The impact of EU expansion on the Preliminary Rulings Procedure

Storey, Tony (2008) The impact of EU expansion on the Preliminary Rulings Procedure. In: After the First 50 years: The Future of European Law and Policy, 3 - 4 July 2008, Institute of European Law, Birmingham Law School, UK.

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In CILFIT (case 283/81), the European Court of Justice (ECJ) endorsed the use of the acte clair doctrine – the notion that national courts of “last resort” may decide to refrain from seeking a preliminary ruling under Article 234 (3) EC. The Court also stipulated a list of factors – the CILFIT criteria – that should be satisfied before the doctrine may be properly invoked. One criterion is that the national court “must be convinced that the matter is equally obvious to the courts of the other Member States” (emphasis added). In 1982, there were nine “other” Member States; in 2008, there are 26. Another criterion requires courts to bear in mind that Community legislation is “drafted in several languages”. There were seven official languages in 1982; there are now 22 (23 if Irish is included). The CILFIT criteria were difficult to satisfy in 1982; they have become increasingly more difficult as EU membership has expanded; they are, it is submitted, practically impossible to satisfy in any meaningful sense in 2008. The CILFIT criteria should therefore be re-written.

As EU membership has expanded (and looks set for further expansion in the not too distant future), various reform proposals concerning the preliminary rulings procedure have been formulated, the central idea being to change the “judicial architecture” to allow the ECJ to cope with its ever increasing workload. The most notable of these is (by default, given that it is the only one that has actually been implemented): the insertion of the present Article 225 (3) EC by the Treaty of Amsterdam, conferring limited jurisdiction for dealing with preliminary rulings on the Court of First Instance (CFI). More specifically, the CFI is authorised to deal with preliminary rulings in as yet unspecified ‘specific areas’. The time has come to bring Article 225 (3) EC into effect, with the free movement of goods being selected as the first ‘specific area’.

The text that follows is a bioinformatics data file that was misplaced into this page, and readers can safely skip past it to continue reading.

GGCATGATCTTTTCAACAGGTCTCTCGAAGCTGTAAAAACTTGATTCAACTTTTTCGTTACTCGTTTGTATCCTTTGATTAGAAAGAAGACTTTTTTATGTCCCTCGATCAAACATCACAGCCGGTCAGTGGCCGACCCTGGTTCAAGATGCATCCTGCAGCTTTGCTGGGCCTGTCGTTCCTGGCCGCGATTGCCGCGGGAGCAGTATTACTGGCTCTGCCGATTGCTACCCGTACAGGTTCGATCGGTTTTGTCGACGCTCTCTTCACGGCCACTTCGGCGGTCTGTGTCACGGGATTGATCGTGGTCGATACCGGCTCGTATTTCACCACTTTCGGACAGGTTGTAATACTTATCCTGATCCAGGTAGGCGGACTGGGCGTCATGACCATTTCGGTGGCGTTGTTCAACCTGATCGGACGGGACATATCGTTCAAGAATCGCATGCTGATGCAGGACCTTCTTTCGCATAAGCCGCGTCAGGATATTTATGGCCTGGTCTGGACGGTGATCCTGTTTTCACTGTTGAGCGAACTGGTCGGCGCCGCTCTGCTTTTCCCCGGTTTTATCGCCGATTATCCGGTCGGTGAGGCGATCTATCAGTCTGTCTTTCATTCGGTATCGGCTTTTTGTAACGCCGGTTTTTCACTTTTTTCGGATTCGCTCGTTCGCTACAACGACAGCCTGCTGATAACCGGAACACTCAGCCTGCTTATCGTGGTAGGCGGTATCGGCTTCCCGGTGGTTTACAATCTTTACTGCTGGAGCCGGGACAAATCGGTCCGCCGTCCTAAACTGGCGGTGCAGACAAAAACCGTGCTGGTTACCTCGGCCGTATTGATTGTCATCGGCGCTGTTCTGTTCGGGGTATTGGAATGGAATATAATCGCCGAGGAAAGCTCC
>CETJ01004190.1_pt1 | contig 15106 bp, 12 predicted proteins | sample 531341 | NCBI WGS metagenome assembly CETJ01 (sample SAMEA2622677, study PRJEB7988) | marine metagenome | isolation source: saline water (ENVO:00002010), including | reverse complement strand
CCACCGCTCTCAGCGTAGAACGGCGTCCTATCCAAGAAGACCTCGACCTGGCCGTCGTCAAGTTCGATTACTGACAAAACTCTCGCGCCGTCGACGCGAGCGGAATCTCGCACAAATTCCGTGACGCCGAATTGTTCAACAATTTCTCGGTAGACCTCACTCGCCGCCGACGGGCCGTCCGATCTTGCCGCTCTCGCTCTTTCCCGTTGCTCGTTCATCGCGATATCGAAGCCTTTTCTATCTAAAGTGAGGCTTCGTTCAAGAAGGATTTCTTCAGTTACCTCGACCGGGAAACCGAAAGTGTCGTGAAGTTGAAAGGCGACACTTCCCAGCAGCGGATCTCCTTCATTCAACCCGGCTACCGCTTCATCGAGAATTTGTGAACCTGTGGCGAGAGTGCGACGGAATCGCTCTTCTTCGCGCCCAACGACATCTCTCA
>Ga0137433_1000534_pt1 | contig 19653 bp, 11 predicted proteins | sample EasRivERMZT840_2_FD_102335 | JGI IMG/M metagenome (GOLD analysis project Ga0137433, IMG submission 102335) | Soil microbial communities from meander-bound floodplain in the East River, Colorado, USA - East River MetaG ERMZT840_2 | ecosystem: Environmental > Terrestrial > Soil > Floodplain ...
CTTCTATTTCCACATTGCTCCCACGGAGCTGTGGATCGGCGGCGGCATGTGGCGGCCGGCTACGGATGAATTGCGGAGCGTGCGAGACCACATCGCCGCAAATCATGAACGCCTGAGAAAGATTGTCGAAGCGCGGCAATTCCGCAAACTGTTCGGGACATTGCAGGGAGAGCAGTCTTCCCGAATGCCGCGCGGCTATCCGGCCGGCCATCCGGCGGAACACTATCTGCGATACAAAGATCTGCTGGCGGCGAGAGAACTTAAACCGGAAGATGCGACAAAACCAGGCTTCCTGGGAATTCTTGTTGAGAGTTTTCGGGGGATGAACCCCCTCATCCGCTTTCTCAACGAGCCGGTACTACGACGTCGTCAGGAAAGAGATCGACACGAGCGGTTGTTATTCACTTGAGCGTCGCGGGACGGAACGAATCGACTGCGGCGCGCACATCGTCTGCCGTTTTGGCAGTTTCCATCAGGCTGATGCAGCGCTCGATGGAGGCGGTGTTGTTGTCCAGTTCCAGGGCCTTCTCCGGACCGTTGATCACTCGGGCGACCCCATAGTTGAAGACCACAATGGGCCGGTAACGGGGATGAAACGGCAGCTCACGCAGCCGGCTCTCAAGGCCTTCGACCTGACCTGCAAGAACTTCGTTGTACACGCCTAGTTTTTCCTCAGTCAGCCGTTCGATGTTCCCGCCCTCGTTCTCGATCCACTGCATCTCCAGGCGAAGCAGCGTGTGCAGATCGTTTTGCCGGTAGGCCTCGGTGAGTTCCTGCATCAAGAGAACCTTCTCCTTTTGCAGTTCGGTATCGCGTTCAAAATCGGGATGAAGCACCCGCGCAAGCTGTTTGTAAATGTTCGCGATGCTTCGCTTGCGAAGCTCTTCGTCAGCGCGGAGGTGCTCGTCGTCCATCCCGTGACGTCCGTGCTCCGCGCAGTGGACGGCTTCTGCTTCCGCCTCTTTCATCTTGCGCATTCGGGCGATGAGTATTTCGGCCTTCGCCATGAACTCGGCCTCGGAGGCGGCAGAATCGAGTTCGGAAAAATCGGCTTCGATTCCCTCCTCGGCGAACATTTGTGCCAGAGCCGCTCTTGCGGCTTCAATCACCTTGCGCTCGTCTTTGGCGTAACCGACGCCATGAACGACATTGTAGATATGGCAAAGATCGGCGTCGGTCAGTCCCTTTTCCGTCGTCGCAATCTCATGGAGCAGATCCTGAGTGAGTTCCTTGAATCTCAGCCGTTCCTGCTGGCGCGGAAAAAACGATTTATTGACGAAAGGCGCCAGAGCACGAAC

Item Type: Conference or Workshop Item (Paper)
Subjects: M100 Law by area
Department: Faculties > Business and Law > Northumbria Law School
Depositing User: Tony Storey
Date Deposited: 20 Jun 2012 09:36
Last Modified: 01 Aug 2021 00:48

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